Which teams are looking to trade up — and down? Which players could be on the move? Which prospects are teams targeting?
The 2017 NFL draft is finally at hand, and our NFL Nation reporters are here to give one prediction for every team. Dig in. (And check out the full draft order — all 253 picks — here.)
The Bills will trade down from their No. 10 overall pick.
While there could be enticing players for Buffalo to select in this spot, the Bills have only six total selections in this draft and no extra picks in 2018. New coach Sean McDermott needs more young talent to rebuild his team, especially on defense. This is considered a deep draft for defensive backs, and the Bills could address that position in the second or third rounds if they trade down from No. 10. — Mike Rodak
The Dolphins will go defense in the first three rounds of the draft.
There are very few needs on offense, with the exception of guard. Coach Adam Gase has expressed confidence with the group he has at guard, which means Miami could address big defensive needs such as linebacker, safety and defensive tackle early on. — James Walker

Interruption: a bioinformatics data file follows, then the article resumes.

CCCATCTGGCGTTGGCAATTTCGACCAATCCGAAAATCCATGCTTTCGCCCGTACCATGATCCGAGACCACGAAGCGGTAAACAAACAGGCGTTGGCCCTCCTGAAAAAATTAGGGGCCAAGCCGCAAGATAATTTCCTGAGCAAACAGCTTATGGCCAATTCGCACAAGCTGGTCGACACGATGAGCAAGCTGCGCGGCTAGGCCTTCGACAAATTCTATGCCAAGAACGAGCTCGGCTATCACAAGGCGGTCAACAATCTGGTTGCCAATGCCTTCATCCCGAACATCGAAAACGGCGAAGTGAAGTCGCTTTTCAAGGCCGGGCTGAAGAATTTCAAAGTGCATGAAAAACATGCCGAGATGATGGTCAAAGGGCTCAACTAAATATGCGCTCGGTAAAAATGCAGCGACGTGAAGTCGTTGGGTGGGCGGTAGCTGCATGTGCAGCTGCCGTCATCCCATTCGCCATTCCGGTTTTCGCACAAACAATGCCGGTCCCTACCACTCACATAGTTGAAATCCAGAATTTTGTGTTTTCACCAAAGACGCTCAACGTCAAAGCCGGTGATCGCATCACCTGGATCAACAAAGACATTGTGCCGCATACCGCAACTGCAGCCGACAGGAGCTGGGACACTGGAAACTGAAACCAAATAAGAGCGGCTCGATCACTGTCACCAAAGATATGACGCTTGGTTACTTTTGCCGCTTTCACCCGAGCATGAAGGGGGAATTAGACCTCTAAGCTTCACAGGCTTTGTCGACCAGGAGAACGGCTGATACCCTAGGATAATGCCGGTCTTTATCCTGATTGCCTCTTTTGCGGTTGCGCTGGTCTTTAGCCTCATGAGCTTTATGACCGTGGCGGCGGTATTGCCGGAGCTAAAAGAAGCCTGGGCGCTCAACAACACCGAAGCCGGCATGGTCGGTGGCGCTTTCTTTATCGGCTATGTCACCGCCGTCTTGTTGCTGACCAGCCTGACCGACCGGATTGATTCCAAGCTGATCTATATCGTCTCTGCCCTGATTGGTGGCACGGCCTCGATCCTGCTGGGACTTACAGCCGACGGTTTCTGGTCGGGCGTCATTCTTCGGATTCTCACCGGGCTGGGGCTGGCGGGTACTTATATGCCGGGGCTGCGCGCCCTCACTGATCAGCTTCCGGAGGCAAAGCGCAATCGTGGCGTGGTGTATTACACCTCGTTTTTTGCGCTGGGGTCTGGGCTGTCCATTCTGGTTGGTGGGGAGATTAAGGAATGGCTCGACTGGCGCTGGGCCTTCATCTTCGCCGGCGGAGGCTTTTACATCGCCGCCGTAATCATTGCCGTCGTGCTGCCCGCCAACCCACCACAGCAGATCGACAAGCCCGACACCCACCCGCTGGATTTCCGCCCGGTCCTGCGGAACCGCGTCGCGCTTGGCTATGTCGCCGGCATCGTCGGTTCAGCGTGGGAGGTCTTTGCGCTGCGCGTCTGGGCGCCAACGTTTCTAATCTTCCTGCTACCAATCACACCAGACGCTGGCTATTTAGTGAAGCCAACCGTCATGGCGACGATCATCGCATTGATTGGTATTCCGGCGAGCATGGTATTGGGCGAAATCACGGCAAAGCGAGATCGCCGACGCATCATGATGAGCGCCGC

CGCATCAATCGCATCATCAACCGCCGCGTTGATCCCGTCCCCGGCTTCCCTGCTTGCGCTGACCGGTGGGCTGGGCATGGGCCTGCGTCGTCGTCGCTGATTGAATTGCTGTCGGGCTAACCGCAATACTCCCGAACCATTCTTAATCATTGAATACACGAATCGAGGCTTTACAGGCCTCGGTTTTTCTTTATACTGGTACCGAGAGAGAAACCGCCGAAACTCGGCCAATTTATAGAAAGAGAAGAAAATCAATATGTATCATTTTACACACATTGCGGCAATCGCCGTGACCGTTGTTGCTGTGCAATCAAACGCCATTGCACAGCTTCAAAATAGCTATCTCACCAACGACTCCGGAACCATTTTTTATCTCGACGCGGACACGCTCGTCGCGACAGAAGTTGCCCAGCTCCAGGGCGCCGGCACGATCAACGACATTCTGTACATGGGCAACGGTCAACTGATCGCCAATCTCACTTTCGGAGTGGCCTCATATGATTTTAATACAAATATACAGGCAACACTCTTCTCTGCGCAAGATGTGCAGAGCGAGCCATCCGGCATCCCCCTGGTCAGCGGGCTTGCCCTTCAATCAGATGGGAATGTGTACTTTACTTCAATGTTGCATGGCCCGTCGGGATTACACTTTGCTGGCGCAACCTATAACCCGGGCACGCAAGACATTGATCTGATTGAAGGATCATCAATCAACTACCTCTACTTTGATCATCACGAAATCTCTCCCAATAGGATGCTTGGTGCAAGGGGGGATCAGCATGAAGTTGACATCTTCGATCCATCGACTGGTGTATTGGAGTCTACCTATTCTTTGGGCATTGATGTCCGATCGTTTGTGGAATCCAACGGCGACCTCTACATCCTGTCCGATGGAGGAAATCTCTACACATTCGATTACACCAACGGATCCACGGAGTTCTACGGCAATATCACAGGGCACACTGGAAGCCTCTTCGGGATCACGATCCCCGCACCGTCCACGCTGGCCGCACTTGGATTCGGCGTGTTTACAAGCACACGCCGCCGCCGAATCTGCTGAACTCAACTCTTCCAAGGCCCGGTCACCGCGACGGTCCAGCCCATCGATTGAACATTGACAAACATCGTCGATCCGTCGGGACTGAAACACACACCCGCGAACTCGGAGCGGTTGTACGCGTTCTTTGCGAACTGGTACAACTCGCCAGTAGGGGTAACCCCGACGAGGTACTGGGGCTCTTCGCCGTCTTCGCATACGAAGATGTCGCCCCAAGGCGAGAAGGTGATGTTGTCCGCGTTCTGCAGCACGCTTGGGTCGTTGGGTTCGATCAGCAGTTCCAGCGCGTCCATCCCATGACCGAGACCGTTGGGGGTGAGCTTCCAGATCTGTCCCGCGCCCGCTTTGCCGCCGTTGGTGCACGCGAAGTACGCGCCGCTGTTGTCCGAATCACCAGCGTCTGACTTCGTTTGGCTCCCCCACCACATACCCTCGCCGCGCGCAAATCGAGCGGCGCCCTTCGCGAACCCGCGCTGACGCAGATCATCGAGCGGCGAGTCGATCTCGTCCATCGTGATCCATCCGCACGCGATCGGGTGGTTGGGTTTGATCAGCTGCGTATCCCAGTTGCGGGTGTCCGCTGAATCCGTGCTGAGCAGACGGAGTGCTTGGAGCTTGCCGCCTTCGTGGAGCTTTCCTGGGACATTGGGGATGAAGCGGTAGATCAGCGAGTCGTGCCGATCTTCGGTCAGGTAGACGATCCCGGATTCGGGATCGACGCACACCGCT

The Patriots will draft two edge defenders, addressing arguably their top need.
They have Trey Flowers, Kony Ealy and Rob Ninkovich atop the depth chart, but adding some developmental prospects, such as Arkansas’ Deatrich Wise Jr., would be wise long-term planning. A double-dip at the position makes a lot of sense. — Mike Reiss
The Jets won’t take a quarterback with the sixth pick.
There has been intense speculation, most of it surrounding Mitchell Trubisky, but the Jets will address another need at No. 6 overall and use the season to evaluate 2016 second-round pick Christian Hackenberg. If the Jets trade down from No. 6 or acquire a second pick in Round 1, the quarterback chances will increase. They’ve invested a lot of time in analyzing Patrick Mahomes. — Rich Cimini
The Ravens will trade back from No. 16 overall and select a pass-rusher later in the first round.
This accomplishes two goals: adding more draft picks to fill multiple holes on the roster; and getting more value out of a draft that is loaded with quality edge rushers. The Ravens need to draft a pass-rusher, because Terrell Suggs will turn 35 in October and Elvis Dumervil was cut this offseason. — Jamison Hensley